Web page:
2. It is indeed. The 16.7% is a number I found ages ago, I can’t remember where but it will be in one the links on a blog post somewhere. FOORD seems to indicate that it’s still accurate here for the last 15 years, take a look here:

  3. 15 years maybe a little too short of a timeframe (considering the 100+ year history) – the “since inception” number of 15.1% is closer to what I found…
    But anyways that’s nit picking and no one knows what it will be going forward. Most importantly the concept is the key take away 🙂

  4. The number went back to the mid 1900’s. Here’s one that says we’re both being conservative:

    While JSE returns can be volatile, and even though 2008 had a negative
    return of -23.2%, the average annual total return over this period was
    20.6%. Since 1961 the JSE All Share index has had an average capital
    growth rate of close to 15% per year and the average dividend yield has
    been close to 4.3% per year. If these dividends were reinvested, the 52
    year average total return for the JSE ALSI is close to 20%. (Source: Inet)

  5. Then there are those that say we are being overly optimistic. There was a mini tweet war (maybe it should be called a Twar? :)) going on over here where there seemed to be some data showing that returns over the very long term have averaged only 12%. But that excludes dividends, which is apparently 2%

    But you and me both are glass half full kind of guys, and I never saw any data, so I am comfortable with my assumption of 15.28% which sits nicely in between 🙂

  6. I quite like the way Simon puts it “It’s all moot anyway because nobody can tell the future”. Personally I’d be very happy with inflation +6% going forward. In fact if that was guaranteed I’d be handing in my notice today!

  7. Charlie says:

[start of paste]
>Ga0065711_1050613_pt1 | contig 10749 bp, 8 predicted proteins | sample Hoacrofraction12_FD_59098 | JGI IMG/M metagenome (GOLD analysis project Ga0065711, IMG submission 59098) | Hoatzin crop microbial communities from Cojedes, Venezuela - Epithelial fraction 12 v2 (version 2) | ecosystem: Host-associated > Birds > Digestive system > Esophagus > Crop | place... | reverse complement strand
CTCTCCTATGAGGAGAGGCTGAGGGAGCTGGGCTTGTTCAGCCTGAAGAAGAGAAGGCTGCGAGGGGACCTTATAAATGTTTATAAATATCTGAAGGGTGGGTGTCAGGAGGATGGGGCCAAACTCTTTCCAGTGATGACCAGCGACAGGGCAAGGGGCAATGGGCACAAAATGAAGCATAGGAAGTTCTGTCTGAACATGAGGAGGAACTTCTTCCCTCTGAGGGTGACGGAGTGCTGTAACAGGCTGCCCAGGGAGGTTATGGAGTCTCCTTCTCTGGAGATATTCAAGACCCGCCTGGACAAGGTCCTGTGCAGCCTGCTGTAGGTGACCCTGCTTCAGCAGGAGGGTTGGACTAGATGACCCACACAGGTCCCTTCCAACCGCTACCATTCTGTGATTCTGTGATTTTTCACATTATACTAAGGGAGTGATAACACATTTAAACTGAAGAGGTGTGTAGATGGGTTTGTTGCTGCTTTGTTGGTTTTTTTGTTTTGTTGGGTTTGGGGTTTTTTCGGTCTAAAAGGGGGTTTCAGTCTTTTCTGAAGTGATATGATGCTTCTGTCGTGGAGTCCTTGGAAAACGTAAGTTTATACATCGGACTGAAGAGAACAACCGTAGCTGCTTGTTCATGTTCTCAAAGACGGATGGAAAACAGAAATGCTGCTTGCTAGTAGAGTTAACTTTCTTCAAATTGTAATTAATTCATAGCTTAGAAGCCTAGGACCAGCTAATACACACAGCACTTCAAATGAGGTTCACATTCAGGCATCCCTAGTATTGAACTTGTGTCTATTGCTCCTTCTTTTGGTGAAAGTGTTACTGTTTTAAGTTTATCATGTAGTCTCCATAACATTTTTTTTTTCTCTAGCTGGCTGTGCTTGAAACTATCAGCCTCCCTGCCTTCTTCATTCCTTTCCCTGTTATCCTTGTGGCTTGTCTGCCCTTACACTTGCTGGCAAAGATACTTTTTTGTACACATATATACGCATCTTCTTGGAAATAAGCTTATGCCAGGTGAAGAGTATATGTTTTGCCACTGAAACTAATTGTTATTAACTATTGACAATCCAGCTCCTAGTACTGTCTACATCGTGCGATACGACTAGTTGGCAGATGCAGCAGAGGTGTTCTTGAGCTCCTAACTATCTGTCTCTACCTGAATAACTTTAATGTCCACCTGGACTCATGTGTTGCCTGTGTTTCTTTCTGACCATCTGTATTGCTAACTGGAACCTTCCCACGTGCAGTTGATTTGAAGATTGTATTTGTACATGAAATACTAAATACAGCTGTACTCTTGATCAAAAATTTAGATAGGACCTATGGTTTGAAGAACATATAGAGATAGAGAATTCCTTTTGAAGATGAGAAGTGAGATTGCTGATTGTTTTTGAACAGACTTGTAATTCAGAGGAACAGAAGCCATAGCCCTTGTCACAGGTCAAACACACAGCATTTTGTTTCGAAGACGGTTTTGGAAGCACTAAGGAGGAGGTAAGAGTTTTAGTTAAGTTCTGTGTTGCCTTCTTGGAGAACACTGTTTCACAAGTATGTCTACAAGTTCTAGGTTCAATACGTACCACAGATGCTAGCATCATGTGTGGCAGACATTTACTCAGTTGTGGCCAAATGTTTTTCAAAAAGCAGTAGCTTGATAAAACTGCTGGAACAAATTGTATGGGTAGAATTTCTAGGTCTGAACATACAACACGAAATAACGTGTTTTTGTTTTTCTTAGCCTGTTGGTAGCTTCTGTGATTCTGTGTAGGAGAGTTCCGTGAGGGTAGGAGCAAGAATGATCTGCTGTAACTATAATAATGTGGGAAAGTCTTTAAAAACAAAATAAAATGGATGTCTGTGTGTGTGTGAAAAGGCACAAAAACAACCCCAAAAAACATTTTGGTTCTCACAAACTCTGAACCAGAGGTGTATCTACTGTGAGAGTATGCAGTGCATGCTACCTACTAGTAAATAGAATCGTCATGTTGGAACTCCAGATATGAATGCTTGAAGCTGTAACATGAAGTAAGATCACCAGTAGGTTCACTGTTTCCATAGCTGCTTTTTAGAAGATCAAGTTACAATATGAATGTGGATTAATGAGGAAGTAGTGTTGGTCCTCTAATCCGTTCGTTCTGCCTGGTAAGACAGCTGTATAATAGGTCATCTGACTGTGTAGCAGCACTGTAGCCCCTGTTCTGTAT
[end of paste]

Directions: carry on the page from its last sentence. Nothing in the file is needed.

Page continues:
So i have foolishly gone the route of starting an RA through a financial advisor, who in turn uses a platform to invest in… uhm… unit trusts. You can probably guess that it is performing really really poorly and that the little interest i get goes straight to fees. Now luckily its only been running for a year, and i am only 25 so i can correct it. My question to you is where would one save for retirement if you still want to make use of the tax deduction benefit but you want to see an actual return and some compounded interest? Is it best to make that RA paid up and just leave it and start something new or just pay the penalties for early exit and invest the money elsewhere? I think its a 13.5% penalty, but in the long run if i invest it somewhere where i will actually see a return i will negate that penalty within a year and then go on to compounding interest for many years to come. i just don’t know where to put it to do that – i mean while still claiming back my 32% of that money from SARS every year.

  8. Ramon Thomas says:

    Contact and they will help you move your RA. Their fees are the lowest in South Africa. Even though they are new, their fundamentals are good.

  9. Charlie says:

    I was considering making the RA paid up and rather investing more in my work pension fund. Its already on a healthy balance and performing quite well (+- 12%), with the added benefit that the company picks up the fees. However i have heard people say that it is good to have an RA/separate savings for retirement. I’m not sure why though? Also from the compounded interest point of view would it not be better to invest my money where i already have a large some invested and the sum of the interest will be that much greater?

  10. patrickza says:

    Hi Charlie, one of the forum members erwintwr put together a great calculator to work out the options between RA, TFSAs and discretionary investments. You might find it useful, have a look here:

    In the end I think it works out in favor of a full RA if you’re a high earner, and a full TFSA if you’re a low earner. Either way, you’re doing the right thing by getting into both.